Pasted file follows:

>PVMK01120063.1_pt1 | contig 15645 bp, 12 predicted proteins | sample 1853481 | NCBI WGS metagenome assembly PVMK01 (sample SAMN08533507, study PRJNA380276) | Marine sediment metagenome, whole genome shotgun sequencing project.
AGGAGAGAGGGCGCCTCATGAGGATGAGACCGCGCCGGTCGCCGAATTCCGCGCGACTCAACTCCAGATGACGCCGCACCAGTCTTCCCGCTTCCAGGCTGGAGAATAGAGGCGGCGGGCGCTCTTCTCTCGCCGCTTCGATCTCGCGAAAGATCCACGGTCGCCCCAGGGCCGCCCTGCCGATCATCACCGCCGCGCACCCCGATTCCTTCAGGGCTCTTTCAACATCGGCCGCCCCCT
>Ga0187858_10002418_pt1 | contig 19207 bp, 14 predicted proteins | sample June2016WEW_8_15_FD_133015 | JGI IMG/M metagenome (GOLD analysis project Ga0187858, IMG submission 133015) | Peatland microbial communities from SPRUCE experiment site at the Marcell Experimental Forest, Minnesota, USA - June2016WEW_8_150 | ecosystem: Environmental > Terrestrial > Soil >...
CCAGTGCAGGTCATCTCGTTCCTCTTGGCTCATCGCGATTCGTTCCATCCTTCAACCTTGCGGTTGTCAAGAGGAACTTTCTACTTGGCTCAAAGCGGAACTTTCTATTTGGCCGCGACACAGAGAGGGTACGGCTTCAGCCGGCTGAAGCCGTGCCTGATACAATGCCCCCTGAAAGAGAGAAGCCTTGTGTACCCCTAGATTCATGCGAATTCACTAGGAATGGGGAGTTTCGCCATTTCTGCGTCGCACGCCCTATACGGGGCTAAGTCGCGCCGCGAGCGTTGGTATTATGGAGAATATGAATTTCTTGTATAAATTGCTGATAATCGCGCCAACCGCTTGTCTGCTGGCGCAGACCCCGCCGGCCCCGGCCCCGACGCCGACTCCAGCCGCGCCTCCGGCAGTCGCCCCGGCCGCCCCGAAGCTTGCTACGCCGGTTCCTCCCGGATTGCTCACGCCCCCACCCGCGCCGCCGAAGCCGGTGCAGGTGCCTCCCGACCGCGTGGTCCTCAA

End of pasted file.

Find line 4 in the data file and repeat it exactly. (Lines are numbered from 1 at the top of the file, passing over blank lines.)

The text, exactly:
CCAGTGCAGGTCATCTCGTTCCTCTTGGCTCATCGCGATTCGTTCCATCCTTCAACCTTGCGGTTGTCAAGAGGAACTTTCTACTTGGCTCAAAGCGGAACTTTCTATTTGGCCGCGACACAGAGAGGGTACGGCTTCAGCCGGCTGAAGCCGTGCCTGATACAATGCCCCCTGAAAGAGAGAAGCCTTGTGTACCCCTAGATTCATGCGAATTCACTAGGAATGGGGAGTTTCGCCATTTCTGCGTCGCACGCCCTATACGGGGCTAAGTCGCGCCGCGAGCGTTGGTATTATGGAGAATATGAATTTCTTGTATAAATTGCTGATAATCGCGCCAACCGCTTGTCTGCTGGCGCAGACCCCGCCGGCCCCGGCCCCGACGCCGACTCCAGCCGCGCCTCCGGCAGTCGCCCCGGCCGCCCCGAAGCTTGCTACGCCGGTTCCTCCCGGATTGCTCACGCCCCCACCCGCGCCGCCGAAGCCGGTGCAGGTGCCTCCCGACCGCGTGGTCCTCAA